Tooled up for autumn
As we begin to rake leaves, trim shrubs and shape trees in the garden in autumn, Hannah Stephenson looks at essential tools to help you get the job done quickly
So, are you ready for the great garden tidy-up, when you empty pots of worn-out summer bedding, prepare your lawn for winter, trim hedges and rake leaves? There are a range of tools which will help you make light work of the most arduous jobs. INVEST IN PRUNING TOOLS Some pruning (below) can be done in the autumn to get rid of dead wood and help shape shrubs and trees for the following year. Secateurs are essential and there are two types, anvil and bypass. The anvil works on the principle of a sharp blade cutting down on to an anvil, but the cutting blade needs to be kept really sharp for it to be effective. In bypass secateurs a sharp curved blade bypasses a curved cutting plate, severing a branch without much effort.
You shouldn’t try to cut a branch with a diameter thicker than 1cm (0.5in) with secateurs. Any thicker and you should opt for a pruning saw such as the Silky, a Japanese blade with teeth with three razor-edged facets which cut smooth and don’t leave loose edges.
There are pocket types available, in which the blade folds into the handle until you need to use it, and these are handy for carrying around routinely.
If you are hard-pruning overgrown shrubs, loppers are invaluable. Some come with extendable arms for those branches which are just out of reach, and are ideal for cutting out old congested wood from inside thorny shrubs such as berberis and roses, but they are also good for reducing the size of large branches you have already cut off with the saw, to make them more manageable to take to your local recycling centre. LONG-REACH PRUNING Pole pruners are also useful when it comes to shrubs that are too tall to reach and the ground is too uneven to safely place a ladder. These are basically secateurs attached to an extendable pole, operated by a trigger at the gardener’s end of the pole. You may not be able to cut as accurately as you’d like, but it won’t matter if the trees or shrubs are vigorous. RAKE IT UP If you have plenty of trees, you’re going to need a decent lawn rake to gather up the leaves which have amassed on your lawn or in your flowerbeds. If not dealt with, leaves can harbour pests and diseases over winter and could leave you with a shed load of problems next year. Use either a wide, fan-shaped springy metal rake for the job or a similar plastic version. The important thing is that the rake achieves a good span of the area and preferably has forks which curve inwards at the end, to allow a maximum sweep. Make sure your rake has a strong, long handle. If you want to scarify your lawn, a springtine rake is ideal as it will remove moss and thatch as you rake, allowing new shoots through in spring. You may also want to make use of a garden fork to make holes in the lawn to aerate it and reduce compaction, and fill the holes with sharp sand to aid drainage. MOW AWAY PROBLEMS Lawnmowers can help reduce problems with leaves on the lawn. If you just raise the blades and mow the grass, the leaves should be chopped up and collected in the grass box, ready for composting. If your grass edges are out of control and invaded by weeds, the perfect tool for tackling rough areas is a brushcutter, a bladed tool which will tackle long grass, brambles, weeds and nettles. TRIM HEDGES Give your hedges a trim (left) before the winter months, but make sure you leave enough greenery for birds to nest in and be careful where you trim, in case you disturb any wildlife. Electric hedgetrimmers do the job if you have a power source handy and aren’t prone to cutting through cables, but there are equally good battery-powered hedgetrimmers on the market, which provide just as good a cut. Some recharge within half an hour. BLOW LEAVES AWAY If you have a larger area, use a leaf blower to direct leaves into a pile before bagging them up for the compost bin or to make leaf mould, which can be used as a mulch on beds and borders.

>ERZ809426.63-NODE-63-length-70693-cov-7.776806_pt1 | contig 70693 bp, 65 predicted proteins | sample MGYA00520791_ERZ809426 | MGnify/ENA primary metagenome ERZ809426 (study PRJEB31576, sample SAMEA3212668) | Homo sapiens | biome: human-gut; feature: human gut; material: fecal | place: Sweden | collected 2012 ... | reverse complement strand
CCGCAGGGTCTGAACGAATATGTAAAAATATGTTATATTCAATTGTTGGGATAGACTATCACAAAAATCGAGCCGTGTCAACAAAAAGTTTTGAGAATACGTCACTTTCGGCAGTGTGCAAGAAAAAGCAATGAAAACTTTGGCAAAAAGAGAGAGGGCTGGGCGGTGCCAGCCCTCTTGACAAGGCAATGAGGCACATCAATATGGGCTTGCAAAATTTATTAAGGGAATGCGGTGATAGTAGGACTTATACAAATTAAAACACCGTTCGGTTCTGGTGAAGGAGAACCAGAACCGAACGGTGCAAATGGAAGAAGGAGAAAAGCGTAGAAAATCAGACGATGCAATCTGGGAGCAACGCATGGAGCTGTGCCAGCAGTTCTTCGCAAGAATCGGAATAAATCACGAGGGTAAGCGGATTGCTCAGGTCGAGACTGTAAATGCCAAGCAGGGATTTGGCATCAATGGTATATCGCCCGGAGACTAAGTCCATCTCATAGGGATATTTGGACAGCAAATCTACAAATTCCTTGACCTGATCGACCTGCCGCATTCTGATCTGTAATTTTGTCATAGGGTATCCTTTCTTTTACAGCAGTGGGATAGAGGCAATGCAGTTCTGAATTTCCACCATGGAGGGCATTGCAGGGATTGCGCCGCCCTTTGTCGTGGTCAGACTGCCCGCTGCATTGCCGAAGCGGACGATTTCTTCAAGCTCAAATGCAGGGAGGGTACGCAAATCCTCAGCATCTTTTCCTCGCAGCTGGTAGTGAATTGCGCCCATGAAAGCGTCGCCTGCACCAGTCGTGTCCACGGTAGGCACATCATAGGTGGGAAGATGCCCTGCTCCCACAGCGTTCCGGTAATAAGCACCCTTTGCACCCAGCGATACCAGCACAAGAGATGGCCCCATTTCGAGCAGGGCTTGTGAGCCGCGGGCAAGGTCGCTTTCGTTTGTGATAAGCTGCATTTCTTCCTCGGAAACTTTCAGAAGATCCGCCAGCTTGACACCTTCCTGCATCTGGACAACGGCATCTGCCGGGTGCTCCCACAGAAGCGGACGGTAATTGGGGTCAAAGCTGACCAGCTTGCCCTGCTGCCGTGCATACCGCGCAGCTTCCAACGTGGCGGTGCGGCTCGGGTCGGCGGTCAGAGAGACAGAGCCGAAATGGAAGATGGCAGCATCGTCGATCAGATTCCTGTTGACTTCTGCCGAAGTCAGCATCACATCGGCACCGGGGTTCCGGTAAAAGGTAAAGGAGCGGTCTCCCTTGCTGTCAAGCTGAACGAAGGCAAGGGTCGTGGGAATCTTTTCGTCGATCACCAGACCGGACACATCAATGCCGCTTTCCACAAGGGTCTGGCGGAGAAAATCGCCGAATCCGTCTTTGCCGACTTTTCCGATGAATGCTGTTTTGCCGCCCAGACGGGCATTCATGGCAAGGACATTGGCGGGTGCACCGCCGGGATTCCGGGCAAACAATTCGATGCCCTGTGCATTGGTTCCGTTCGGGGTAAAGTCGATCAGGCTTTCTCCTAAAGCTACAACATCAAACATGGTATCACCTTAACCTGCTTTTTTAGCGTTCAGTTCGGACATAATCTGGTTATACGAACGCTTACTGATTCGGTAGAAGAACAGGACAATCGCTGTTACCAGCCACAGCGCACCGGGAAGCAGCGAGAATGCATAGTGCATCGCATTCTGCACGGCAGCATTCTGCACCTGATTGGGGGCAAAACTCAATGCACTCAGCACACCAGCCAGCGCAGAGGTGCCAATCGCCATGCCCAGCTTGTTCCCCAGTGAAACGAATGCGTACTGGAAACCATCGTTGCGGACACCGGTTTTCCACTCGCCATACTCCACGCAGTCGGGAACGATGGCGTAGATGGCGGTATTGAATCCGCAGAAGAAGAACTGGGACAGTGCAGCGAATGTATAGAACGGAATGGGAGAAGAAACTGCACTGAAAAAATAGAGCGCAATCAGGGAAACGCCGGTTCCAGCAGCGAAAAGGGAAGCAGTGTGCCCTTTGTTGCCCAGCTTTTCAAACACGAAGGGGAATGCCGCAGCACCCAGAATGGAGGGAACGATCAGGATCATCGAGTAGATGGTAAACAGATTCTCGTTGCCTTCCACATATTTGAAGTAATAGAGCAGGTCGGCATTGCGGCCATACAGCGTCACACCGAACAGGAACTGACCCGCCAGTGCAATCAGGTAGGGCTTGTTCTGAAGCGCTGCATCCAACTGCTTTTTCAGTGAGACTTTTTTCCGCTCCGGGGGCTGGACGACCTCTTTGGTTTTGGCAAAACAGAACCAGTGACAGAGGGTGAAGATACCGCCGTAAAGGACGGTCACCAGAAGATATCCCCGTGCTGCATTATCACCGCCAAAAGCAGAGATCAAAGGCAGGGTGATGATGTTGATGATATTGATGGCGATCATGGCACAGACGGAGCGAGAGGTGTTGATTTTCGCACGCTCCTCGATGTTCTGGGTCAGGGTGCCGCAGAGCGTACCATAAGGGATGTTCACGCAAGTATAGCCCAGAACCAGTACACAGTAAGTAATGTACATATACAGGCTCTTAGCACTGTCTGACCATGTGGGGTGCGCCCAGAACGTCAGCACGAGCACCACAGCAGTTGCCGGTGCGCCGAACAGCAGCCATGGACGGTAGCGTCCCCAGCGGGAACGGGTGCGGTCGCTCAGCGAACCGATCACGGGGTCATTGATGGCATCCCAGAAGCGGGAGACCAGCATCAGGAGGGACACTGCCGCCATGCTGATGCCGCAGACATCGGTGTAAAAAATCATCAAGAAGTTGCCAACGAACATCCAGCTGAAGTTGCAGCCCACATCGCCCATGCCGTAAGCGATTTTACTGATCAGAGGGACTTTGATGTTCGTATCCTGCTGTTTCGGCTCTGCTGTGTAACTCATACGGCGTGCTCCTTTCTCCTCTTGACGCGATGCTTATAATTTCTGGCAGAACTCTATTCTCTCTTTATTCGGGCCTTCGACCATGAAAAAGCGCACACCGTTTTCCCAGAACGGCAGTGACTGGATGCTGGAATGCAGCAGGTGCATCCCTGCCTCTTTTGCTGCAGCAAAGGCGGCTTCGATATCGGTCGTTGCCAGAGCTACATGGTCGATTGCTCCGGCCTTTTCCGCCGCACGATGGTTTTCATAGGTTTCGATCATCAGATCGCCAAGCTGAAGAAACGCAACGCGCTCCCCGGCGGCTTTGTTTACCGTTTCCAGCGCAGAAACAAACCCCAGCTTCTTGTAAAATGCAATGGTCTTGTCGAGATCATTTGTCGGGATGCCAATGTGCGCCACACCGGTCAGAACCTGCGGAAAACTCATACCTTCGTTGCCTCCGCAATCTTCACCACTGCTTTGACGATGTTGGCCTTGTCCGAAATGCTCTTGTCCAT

Talking of mulching, if you have a lot of garden debris which you want to break down, such as thick twigs and logs, it might be worth investing in a shredder which will munch thicker clippings into an ideal mulch for your plants — but don’t put in seeding weeds, spiny prunings or diseased plants.
The disadvantage is that they are pretty noisy, so the investment may not go down well with the neighbours.
BLOWN AWAY: leaf blowers can make quick work of tidying up gardens